ADAM SMITH died 200 years ago this month. But phoenix-like, his
vision of market freedom has taken a new lease on life.
Pop culture paints its pictures in crudest tints. So to speak,
Karl Marx and Adam Smith have met in a Wagnerian duel these last
seven decades, and Adam has roundly defeated Karl.
Never mind that matters are not quite so simple. It is West
Germany's mixed economy, and not the pure capitalism advocated by
the Austrian-born economist Friedrich Hayek that has incited to envy
the footloose East Germans.
But why quibble about what will seem details to several hundred
million inhabitants of Eastern Europe?
Smith was well named Adam. He really is the founding father of
economic science. Quite apart from his being in the winning camp of
ideology, Smith's stock as an original economic theorist has risen
strongly during my lifetime in academia.
There are many bright stars in the heaven of economics. But I
say, surely the three brightest of all are these:
- Adam Smith, 1723-1790, a Scot.
- Leon Walras, 1834-1910, a Frenchman.
- John Maynard Keynes, 1883-1946, an Englishman.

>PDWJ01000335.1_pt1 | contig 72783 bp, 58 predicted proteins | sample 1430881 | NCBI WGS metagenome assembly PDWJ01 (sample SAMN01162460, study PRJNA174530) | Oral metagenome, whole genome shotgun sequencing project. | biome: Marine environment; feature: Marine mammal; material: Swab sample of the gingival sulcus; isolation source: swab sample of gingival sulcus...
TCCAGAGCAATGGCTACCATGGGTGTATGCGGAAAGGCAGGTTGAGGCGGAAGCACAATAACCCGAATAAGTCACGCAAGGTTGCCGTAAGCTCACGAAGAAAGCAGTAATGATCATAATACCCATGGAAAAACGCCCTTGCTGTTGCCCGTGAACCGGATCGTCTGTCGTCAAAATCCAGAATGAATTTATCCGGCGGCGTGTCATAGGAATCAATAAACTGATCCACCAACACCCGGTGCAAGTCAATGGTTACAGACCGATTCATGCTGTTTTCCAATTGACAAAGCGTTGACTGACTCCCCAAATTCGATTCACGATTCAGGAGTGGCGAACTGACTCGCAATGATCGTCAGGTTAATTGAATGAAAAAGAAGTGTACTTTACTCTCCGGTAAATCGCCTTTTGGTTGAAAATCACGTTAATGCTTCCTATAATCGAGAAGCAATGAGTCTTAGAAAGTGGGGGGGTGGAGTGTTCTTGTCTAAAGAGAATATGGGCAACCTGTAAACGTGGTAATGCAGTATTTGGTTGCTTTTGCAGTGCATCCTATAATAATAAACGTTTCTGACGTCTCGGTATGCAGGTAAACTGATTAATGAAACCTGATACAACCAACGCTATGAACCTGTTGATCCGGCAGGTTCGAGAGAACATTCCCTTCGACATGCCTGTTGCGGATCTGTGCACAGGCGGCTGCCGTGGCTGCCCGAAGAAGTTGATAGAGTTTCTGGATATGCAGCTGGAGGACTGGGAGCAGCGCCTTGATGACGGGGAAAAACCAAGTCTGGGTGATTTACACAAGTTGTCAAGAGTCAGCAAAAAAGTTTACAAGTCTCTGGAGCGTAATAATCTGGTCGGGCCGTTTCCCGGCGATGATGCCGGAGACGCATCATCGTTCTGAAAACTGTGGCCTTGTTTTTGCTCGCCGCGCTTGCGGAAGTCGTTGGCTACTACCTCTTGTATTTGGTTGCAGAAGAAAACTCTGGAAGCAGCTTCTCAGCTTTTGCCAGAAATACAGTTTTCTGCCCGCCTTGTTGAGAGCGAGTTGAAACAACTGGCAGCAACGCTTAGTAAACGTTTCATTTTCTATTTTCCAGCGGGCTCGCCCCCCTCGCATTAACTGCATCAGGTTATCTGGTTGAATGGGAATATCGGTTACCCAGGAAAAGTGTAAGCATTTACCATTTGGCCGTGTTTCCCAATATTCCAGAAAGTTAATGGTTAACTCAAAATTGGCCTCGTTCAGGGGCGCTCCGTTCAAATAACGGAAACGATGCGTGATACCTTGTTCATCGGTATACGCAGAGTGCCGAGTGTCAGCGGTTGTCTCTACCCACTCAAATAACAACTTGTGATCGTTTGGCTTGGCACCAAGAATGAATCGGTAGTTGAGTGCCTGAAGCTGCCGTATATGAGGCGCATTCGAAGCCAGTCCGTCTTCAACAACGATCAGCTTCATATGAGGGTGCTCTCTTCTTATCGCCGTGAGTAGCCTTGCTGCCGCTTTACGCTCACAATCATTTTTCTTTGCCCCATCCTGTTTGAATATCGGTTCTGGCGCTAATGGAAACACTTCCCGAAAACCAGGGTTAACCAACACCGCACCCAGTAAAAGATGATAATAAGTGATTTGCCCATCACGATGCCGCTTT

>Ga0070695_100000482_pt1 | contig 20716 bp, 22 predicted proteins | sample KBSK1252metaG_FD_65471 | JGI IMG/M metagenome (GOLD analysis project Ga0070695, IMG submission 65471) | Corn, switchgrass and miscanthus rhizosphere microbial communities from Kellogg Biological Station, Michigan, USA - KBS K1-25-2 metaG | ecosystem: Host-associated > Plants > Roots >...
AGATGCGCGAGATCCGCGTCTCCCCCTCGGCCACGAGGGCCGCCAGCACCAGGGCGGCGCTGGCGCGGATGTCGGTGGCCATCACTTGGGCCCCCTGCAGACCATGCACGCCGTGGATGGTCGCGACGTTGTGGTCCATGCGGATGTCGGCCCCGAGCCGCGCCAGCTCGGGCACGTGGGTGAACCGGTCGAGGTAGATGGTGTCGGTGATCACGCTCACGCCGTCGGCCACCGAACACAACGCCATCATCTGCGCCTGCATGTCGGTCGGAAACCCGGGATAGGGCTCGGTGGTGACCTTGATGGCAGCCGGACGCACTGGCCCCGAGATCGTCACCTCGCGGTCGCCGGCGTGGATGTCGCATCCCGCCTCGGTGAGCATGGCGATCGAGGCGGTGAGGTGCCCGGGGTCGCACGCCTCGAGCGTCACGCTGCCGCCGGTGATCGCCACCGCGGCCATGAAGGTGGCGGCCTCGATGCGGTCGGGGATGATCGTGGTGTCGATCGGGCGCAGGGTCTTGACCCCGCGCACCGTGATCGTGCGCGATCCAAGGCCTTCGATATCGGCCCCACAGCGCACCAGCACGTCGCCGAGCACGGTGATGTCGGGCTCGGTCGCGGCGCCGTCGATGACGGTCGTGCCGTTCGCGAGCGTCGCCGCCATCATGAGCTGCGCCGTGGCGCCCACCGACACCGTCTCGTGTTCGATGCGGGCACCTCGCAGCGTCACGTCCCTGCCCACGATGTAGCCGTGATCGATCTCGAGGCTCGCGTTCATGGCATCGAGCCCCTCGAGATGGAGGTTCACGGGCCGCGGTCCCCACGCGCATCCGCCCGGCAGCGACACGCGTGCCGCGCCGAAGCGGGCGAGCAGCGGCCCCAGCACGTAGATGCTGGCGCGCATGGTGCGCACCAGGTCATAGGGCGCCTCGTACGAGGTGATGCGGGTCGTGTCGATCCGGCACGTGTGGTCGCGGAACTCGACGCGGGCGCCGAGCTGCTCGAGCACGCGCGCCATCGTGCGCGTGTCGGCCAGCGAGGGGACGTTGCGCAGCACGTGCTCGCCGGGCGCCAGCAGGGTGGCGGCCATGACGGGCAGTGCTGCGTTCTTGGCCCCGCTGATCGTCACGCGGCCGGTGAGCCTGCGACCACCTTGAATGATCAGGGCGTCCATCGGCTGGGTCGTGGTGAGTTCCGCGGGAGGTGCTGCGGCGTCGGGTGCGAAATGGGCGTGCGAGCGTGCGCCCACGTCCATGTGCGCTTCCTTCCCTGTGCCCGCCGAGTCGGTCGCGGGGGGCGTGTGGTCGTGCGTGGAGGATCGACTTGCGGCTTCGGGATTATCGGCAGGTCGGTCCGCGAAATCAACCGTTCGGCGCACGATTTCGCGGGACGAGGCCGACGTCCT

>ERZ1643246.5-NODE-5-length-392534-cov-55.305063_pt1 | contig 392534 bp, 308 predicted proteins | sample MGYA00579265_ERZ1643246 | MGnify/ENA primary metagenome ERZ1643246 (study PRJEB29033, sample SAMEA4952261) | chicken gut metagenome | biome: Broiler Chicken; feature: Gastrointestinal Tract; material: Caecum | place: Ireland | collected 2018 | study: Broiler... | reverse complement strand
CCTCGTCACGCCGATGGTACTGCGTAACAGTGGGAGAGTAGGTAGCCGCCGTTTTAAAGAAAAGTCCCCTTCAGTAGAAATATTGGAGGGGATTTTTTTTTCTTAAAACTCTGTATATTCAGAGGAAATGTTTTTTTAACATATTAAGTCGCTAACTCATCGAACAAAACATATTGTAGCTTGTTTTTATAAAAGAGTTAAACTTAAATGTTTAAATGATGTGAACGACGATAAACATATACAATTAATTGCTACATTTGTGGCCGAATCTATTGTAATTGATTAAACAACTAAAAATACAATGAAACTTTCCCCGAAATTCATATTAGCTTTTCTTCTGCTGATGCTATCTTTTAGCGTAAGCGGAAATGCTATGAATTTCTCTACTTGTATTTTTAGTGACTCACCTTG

I might call Smith the economists' Aristotle; Walras, our Newton;
and Keynes, our Einstein.
Smith's "Wealth of Nations" with its laissez-faire arguments was
well-timed, being published in 1776 just when America's democratic
capitalism proclaimed its independence. In Britain, the original
home of the industrial revolution, Adam Smith's fame was
Not quite so in Germany. In that yet-to-be-developed region, the
gospel of free trade was regarded as apologetics for British
capitalism, which had begun with a head start over the rest of the
There is a paradox here. You might say that it was the backward
German economy that needed most the ideology of economic
deregulation. De facto, Manchester liberalism had evolved pretty
much autonomously, so that the academic scribblers were only
catching up in their doctrines with what already existed.
Instead, however, the German reaction was a wooly Romanticism
that glorified its own lack of logic. Nationalism was extolled at
the expense of cosmopolitanism and glory was valued beyond a long
and comfortable life for the individual citizen.
Back in the summer of 1953, when Henry Kissinger was still a
junior academic, he asked me whether I would mind admitting to my
Harvard International Seminar an applicant who had been a Storm
Troop Officer. Regarding World War II as having ended in 1945, I
espoused free trade in ideas. The applicant in question turned out
to be an eager disciple of Milton Friedman. From Charybdis to
"We Germans," he said, "are tired of politics and armies. We want
to cultivate our gardens. Work hard. Make money. Let my money make
more money for me. For me, not for them and not even for us."
The ghost of Max Weber (1864-1920), who associated the rise of
capitalism with the Protestant ethic, must have smiled. …